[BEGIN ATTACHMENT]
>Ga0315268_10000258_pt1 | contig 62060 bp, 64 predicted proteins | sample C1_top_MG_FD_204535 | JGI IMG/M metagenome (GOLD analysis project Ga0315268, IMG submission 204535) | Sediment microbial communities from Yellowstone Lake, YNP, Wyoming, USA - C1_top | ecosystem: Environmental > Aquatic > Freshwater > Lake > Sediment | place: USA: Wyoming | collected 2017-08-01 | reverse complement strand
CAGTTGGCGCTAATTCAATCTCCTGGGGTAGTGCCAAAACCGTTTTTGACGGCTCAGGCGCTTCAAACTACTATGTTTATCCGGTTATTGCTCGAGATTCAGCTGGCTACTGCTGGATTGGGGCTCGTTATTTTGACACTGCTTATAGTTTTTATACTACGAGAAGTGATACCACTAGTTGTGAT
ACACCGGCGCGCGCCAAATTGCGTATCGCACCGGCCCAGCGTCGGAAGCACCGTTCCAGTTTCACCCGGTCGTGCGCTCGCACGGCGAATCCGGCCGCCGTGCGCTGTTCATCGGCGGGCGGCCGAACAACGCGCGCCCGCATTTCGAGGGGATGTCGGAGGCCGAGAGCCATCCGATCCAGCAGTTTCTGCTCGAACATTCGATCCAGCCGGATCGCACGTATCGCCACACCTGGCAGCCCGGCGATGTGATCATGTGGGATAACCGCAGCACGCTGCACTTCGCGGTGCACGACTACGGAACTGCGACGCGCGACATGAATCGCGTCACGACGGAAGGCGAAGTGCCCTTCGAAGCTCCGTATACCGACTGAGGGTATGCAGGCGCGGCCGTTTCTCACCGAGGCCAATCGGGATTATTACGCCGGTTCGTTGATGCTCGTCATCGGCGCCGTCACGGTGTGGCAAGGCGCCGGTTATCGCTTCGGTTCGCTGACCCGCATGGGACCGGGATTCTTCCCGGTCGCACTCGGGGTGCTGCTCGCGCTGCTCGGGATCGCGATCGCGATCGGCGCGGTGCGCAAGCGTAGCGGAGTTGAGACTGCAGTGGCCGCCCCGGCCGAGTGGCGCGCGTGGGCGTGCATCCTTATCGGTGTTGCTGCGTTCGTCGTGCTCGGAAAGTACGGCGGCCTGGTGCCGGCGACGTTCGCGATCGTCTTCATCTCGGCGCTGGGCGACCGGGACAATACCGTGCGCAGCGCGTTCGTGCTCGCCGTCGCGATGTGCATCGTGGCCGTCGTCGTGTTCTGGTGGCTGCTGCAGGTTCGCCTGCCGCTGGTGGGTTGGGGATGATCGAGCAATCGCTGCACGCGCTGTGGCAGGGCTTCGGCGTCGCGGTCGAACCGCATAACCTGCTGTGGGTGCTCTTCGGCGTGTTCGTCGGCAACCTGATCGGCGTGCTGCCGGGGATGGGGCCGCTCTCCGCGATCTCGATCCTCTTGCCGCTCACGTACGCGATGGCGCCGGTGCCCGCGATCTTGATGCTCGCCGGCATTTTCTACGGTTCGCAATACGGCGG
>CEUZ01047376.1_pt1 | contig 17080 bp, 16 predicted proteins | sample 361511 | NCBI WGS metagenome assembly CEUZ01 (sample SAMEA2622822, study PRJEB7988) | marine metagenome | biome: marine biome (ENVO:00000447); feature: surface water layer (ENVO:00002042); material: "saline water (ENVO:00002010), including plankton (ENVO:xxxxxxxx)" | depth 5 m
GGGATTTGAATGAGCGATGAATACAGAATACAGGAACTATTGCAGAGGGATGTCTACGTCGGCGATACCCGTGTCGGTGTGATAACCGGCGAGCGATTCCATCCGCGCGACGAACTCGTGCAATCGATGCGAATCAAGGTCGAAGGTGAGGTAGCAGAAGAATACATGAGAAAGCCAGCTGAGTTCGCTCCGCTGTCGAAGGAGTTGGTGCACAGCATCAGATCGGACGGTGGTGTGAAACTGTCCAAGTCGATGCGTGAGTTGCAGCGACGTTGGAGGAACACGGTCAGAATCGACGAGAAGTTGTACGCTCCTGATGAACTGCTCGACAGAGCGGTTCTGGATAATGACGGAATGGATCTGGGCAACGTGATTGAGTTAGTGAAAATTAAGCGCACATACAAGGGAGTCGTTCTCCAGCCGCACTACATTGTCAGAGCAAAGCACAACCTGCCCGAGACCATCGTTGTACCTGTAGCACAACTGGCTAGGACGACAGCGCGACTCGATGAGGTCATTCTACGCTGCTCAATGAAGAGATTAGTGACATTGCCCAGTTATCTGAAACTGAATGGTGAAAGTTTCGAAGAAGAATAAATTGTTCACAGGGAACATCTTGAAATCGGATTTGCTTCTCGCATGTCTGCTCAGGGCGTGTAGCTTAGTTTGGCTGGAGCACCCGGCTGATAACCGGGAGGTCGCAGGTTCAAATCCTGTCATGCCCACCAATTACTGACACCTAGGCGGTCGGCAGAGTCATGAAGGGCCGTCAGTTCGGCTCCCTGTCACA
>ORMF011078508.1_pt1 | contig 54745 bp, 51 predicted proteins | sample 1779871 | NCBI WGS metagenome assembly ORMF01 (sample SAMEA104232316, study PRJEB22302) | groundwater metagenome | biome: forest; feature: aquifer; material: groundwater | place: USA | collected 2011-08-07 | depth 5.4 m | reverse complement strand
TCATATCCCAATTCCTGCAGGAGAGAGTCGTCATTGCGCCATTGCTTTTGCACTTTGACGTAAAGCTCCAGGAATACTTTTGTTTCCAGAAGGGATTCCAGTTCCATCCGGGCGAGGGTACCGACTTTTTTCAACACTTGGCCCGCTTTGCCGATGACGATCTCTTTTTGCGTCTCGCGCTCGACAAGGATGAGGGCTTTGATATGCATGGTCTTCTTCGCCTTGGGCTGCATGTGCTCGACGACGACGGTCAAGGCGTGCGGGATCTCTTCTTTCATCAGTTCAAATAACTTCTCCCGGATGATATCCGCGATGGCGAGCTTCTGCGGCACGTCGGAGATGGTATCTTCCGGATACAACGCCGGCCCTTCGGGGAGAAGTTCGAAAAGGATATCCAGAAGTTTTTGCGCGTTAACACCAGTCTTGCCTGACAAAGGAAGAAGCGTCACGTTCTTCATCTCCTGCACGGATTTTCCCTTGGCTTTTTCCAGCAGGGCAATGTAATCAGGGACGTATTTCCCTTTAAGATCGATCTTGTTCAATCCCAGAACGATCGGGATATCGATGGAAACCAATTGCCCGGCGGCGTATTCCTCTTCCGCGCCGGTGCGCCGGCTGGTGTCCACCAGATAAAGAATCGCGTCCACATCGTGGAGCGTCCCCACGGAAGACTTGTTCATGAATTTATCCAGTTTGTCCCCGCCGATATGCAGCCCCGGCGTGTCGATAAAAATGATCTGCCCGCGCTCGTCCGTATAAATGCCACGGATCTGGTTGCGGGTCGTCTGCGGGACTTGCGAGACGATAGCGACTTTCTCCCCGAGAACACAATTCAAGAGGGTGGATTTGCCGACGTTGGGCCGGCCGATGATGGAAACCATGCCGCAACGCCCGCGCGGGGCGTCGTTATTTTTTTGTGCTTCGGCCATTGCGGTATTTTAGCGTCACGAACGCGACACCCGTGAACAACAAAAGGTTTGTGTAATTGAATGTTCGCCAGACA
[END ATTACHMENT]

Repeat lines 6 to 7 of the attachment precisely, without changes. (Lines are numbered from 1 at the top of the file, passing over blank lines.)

>ORMF011078508.1_pt1 | contig 54745 bp, 51 predicted proteins | sample 1779871 | NCBI WGS metagenome assembly ORMF01 (sample SAMEA104232316, study PRJEB22302) | groundwater metagenome | biome: forest; feature: aquifer; material: groundwater | place: USA | collected 2011-08-07 | depth 5.4 m | reverse complement strand
TCATATCCCAATTCCTGCAGGAGAGAGTCGTCATTGCGCCATTGCTTTTGCACTTTGACGTAAAGCTCCAGGAATACTTTTGTTTCCAGAAGGGATTCCAGTTCCATCCGGGCGAGGGTACCGACTTTTTTCAACACTTGGCCCGCTTTGCCGATGACGATCTCTTTTTGCGTCTCGCGCTCGACAAGGATGAGGGCTTTGATATGCATGGTCTTCTTCGCCTTGGGCTGCATGTGCTCGACGACGACGGTCAAGGCGTGCGGGATCTCTTCTTTCATCAGTTCAAATAACTTCTCCCGGATGATATCCGCGATGGCGAGCTTCTGCGGCACGTCGGAGATGGTATCTTCCGGATACAACGCCGGCCCTTCGGGGAGAAGTTCGAAAAGGATATCCAGAAGTTTTTGCGCGTTAACACCAGTCTTGCCTGACAAAGGAAGAAGCGTCACGTTCTTCATCTCCTGCACGGATTTTCCCTTGGCTTTTTCCAGCAGGGCAATGTAATCAGGGACGTATTTCCCTTTAAGATCGATCTTGTTCAATCCCAGAACGATCGGGATATCGATGGAAACCAATTGCCCGGCGGCGTATTCCTCTTCCGCGCCGGTGCGCCGGCTGGTGTCCACCAGATAAAGAATCGCGTCCACATCGTGGAGCGTCCCCACGGAAGACTTGTTCATGAATTTATCCAGTTTGTCCCCGCCGATATGCAGCCCCGGCGTGTCGATAAAAATGATCTGCCCGCGCTCGTCCGTATAAATGCCACGGATCTGGTTGCGGGTCGTCTGCGGGACTTGCGAGACGATAGCGACTTTCTCCCCGAGAACACAATTCAAGAGGGTGGATTTGCCGACGTTGGGCCGGCCGATGATGGAAACCATGCCGCAACGCCCGCGCGGGGCGTCGTTATTTTTTTGTGCTTCGGCCATTGCGGTATTTTAGCGTCACGAACGCGACACCCGTGAACAACAAAAGGTTTGTGTAATTGAATGTTCGCCAGACA